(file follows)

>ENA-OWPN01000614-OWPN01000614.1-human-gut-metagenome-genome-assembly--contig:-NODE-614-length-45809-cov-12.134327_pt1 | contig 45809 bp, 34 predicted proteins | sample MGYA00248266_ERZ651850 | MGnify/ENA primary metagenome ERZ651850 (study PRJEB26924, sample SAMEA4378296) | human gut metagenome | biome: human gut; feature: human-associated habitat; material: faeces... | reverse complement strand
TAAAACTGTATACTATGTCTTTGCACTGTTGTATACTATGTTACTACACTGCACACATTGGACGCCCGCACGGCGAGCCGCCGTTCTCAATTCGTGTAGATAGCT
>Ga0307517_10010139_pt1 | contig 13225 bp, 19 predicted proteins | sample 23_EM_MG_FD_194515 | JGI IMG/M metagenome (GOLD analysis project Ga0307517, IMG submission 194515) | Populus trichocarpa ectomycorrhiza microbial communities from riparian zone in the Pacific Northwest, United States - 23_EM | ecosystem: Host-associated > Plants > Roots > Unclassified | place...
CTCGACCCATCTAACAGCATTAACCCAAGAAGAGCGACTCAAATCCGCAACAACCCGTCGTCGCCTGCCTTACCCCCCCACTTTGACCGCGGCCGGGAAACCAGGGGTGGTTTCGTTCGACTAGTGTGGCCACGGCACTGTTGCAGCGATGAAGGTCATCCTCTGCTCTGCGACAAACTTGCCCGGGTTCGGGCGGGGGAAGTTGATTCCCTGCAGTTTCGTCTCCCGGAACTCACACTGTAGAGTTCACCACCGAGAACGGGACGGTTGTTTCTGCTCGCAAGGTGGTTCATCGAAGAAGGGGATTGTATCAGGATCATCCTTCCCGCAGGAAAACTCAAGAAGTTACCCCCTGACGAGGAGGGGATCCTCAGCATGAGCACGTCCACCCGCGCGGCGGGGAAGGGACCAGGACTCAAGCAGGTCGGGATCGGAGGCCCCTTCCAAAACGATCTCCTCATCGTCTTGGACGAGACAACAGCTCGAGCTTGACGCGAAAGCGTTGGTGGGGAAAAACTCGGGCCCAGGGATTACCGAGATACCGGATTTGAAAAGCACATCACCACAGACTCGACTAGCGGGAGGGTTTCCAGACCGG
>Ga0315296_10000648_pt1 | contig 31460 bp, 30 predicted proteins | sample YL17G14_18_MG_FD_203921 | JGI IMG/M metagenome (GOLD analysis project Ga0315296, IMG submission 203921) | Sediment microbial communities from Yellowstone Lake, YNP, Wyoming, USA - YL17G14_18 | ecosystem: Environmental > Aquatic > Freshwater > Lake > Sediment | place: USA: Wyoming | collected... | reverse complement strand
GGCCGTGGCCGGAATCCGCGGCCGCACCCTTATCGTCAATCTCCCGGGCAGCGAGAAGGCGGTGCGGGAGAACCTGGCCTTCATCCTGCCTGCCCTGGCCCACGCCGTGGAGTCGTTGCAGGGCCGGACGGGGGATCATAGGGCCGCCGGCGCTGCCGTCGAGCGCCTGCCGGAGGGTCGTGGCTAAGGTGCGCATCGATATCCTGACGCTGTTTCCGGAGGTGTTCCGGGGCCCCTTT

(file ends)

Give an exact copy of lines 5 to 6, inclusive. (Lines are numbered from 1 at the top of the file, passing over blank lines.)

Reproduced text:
>Ga0315296_10000648_pt1 | contig 31460 bp, 30 predicted proteins | sample YL17G14_18_MG_FD_203921 | JGI IMG/M metagenome (GOLD analysis project Ga0315296, IMG submission 203921) | Sediment microbial communities from Yellowstone Lake, YNP, Wyoming, USA - YL17G14_18 | ecosystem: Environmental > Aquatic > Freshwater > Lake > Sediment | place: USA: Wyoming | collected... | reverse complement strand
GGCCGTGGCCGGAATCCGCGGCCGCACCCTTATCGTCAATCTCCCGGGCAGCGAGAAGGCGGTGCGGGAGAACCTGGCCTTCATCCTGCCTGCCCTGGCCCACGCCGTGGAGTCGTTGCAGGGCCGGACGGGGGATCATAGGGCCGCCGGCGCTGCCGTCGAGCGCCTGCCGGAGGGTCGTGGCTAAGGTGCGCATCGATATCCTGACGCTGTTTCCGGAGGTGTTCCGGGGCCCCTTT